WINDOW ROCK-Navajo Nation President Joe Shirley Jr., joined hundreds of Navajos and visitors from around the country to praise the service of the legendary Navajo Code Talkers, honor their sacrifices, and thank them for selflessly defending their country while preserving their Navajo homeland and way of life during World War II.
"These young men that are with us today used their language in a national defense of this country," President Shirley said, addressing the 24 Code Talkers in attendance, the youngest of whom is in his mid-70s. "Notice was given to the military that there was a language that could be used. This language was used and accomplished its task."
President Shirley was among a half dozen speakers to take the podium at Veterans Park to acknowledge the bravery and dedication of the Navajo Code Talkers on the first official Navajo Nation Code Talkers Day celebration.
While a similar celebration was held one year ago, it was not until December 2006 that the Navajo Nation created an official tribal holiday for Aug. 14 to honor and remember the Navajo Code Talkers in perpetuity.
The Navajo Code Talkers have celebrated this day as their own since President Ronald Reagan's 1982 proclamation of National Navajo Code Talkers Day.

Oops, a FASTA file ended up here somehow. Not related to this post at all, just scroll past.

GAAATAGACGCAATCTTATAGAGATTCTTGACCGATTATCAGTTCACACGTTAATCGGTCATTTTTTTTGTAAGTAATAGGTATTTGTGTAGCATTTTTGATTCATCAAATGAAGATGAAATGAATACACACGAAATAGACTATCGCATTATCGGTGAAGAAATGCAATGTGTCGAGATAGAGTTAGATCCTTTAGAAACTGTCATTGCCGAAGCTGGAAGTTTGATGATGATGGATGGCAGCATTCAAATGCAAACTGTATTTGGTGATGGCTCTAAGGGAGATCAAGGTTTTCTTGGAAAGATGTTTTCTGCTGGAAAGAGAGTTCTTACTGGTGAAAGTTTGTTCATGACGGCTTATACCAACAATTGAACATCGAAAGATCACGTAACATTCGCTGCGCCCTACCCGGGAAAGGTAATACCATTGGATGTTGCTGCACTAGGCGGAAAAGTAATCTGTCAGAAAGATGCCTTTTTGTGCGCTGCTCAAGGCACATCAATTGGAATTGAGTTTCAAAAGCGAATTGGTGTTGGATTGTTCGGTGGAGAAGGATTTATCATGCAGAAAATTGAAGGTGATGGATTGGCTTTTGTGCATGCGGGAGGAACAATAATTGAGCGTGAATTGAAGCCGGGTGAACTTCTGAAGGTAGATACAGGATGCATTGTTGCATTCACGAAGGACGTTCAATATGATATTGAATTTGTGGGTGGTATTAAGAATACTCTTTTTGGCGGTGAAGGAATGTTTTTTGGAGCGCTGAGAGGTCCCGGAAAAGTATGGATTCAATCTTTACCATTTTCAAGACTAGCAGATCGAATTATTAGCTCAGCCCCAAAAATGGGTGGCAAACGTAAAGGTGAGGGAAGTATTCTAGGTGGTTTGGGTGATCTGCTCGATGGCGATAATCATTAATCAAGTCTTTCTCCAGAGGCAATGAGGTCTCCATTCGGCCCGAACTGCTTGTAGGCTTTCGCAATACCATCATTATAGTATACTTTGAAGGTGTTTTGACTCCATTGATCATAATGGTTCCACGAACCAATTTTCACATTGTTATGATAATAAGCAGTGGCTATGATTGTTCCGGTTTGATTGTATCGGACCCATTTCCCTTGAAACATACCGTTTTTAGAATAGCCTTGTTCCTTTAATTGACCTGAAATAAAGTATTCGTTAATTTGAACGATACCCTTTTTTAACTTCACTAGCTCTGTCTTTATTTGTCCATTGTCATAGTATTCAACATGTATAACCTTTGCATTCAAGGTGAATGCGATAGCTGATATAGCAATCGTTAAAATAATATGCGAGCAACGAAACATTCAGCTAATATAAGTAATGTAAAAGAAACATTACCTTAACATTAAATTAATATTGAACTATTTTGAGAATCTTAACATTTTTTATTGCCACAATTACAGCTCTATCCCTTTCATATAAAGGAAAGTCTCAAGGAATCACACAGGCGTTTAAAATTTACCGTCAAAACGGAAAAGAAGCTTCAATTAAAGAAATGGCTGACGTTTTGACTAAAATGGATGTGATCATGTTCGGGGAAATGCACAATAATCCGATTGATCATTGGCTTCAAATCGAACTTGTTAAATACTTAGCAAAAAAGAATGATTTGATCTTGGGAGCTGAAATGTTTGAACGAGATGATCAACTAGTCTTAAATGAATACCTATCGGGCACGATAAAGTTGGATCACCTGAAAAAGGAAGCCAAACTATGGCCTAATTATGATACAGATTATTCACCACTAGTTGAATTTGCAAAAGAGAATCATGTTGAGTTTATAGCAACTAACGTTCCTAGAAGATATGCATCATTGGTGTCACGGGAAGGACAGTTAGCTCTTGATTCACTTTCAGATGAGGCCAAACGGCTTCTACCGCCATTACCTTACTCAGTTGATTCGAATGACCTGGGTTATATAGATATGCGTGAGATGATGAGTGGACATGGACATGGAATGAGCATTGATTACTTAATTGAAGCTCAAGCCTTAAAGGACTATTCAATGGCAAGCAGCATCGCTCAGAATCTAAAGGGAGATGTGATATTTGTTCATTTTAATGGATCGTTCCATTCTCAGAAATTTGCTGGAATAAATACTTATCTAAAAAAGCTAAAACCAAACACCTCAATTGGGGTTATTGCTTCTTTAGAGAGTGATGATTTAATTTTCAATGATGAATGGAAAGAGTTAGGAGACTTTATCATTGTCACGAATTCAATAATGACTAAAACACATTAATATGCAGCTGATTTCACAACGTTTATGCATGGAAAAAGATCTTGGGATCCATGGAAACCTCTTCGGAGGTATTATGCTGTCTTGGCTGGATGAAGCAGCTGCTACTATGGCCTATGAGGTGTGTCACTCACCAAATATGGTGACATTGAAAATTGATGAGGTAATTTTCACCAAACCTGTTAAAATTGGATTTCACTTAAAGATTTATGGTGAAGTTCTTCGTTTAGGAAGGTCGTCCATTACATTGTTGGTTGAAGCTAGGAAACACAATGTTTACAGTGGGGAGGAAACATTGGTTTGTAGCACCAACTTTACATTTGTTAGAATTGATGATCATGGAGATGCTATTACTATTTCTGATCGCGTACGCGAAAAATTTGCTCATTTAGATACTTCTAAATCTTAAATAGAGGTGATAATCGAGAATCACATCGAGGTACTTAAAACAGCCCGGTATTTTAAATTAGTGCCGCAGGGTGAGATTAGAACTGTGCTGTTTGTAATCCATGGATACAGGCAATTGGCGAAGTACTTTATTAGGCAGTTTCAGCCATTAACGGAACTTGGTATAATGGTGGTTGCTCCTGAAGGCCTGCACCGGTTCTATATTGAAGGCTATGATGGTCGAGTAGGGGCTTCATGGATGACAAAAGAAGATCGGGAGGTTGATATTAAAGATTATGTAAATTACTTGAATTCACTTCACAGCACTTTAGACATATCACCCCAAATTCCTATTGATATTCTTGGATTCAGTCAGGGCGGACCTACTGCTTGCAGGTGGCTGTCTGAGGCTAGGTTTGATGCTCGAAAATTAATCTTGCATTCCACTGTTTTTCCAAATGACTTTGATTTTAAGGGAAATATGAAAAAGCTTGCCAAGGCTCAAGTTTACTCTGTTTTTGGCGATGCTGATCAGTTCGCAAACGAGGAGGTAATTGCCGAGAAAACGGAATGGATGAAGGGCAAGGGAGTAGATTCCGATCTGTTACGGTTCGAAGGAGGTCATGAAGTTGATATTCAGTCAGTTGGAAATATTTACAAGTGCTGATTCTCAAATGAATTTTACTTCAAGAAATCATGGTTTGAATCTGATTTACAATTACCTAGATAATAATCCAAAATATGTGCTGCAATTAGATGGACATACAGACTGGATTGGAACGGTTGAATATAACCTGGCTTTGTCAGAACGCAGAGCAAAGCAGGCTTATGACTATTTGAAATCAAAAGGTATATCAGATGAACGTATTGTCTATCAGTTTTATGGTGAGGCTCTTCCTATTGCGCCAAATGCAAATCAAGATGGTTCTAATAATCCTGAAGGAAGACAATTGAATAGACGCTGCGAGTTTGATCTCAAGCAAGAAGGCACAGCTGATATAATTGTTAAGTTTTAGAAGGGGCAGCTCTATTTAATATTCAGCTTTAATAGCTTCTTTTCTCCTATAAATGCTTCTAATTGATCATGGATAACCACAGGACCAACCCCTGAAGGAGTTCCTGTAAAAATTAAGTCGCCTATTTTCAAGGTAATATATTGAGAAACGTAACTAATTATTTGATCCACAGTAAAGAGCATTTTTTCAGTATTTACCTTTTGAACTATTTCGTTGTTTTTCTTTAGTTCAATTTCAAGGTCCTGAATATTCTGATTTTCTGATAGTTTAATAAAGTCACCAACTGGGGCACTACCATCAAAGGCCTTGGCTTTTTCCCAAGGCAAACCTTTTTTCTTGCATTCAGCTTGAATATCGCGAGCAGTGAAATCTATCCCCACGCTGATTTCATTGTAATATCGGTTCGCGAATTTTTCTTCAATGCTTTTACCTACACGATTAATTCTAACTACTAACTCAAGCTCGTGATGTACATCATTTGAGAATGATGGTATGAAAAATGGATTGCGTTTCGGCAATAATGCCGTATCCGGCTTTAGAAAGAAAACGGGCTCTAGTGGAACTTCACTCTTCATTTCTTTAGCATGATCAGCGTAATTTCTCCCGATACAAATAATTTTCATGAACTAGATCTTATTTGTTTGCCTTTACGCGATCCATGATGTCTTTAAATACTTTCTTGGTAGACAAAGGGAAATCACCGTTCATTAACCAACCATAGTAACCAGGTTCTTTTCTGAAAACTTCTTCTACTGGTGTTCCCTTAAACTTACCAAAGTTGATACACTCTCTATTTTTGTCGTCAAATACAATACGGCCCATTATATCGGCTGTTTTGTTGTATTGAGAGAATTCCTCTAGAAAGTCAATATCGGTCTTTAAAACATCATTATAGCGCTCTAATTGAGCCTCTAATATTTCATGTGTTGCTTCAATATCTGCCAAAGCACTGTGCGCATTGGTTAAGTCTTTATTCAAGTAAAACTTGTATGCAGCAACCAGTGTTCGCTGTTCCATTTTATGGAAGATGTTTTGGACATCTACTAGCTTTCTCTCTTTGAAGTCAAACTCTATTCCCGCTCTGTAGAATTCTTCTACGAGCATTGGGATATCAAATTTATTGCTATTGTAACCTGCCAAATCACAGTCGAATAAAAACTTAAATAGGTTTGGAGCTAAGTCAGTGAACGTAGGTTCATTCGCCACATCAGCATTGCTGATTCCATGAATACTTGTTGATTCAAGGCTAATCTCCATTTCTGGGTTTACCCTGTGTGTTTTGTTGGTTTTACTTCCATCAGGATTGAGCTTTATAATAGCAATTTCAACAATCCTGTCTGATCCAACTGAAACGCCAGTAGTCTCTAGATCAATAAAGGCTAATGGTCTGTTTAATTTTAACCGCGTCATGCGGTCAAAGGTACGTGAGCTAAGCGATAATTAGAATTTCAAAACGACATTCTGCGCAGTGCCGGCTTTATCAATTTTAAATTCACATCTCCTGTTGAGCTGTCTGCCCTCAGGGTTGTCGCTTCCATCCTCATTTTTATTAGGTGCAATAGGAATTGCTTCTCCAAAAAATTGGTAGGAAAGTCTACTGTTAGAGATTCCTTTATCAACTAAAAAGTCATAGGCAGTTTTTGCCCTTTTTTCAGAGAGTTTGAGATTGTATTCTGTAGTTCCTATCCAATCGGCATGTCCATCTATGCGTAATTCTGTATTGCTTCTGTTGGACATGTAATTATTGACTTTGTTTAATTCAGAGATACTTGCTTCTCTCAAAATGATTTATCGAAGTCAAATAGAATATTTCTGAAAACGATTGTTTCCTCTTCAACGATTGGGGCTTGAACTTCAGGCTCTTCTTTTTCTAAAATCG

"As leaders of this Nation, we support these efforts and declared this day a Navajo Nation holiday to keep this day for them," Shirley said. "Also, to include other veterans of all foreign conflicts from World War II, the Korean War, Viet Nam, Grenada, the Persian Gulf, Desert Storm and Iraqi Freedom."
President Shirley welcomed the U.S. Marine Corps Reserve Band, and presented a Navajo Nation flag to Staff Sgt. Jesse Barta.
"We want to address you as relatives, as soldiers, who have won our freedom," the President told the band members. "You are the reason why we have freedom in this land, including ... here on Navajoland. We just want to express our appreciation to each and every one of you. Thank you very much."
With the reading of names of the 10 Navajo Code Talkers who fell in battle in the South Pacific, and the names of those who passed away this year, followed by a moment of silence, a wreath was placed before the Navajo Code Talker statue in Veterans Park. Then, a member of the Marine Corps Band played "Taps," its soulful sound echoing from the Window Rock's sandstone walls.
Emcee for the formal portion of the agenda and event coordinator Michael Smith, son of Code Talker Samuel Smith, expressed his appreciation to the Navajo Nation for declaring a Navajo holiday on behalf of the Code Talkers "so that we can honor our own and pay our respects."
Keith Little, president of the Navajo Code Talkers Association, spoke of the honor and pride the Code Talkers feel now that they are in their elder years. As soldiers, through, they did what they had to do, he said.
"They did something that was never done," Mr. Little said. "I know that many of these people-all of us-had to go across the killing ground between the no-mans-land by the enemy and ourselves. So a lot of these men, they didn't know whether they were going to make it or not. No one can say Navajo Code Talkers were rear-echelon people."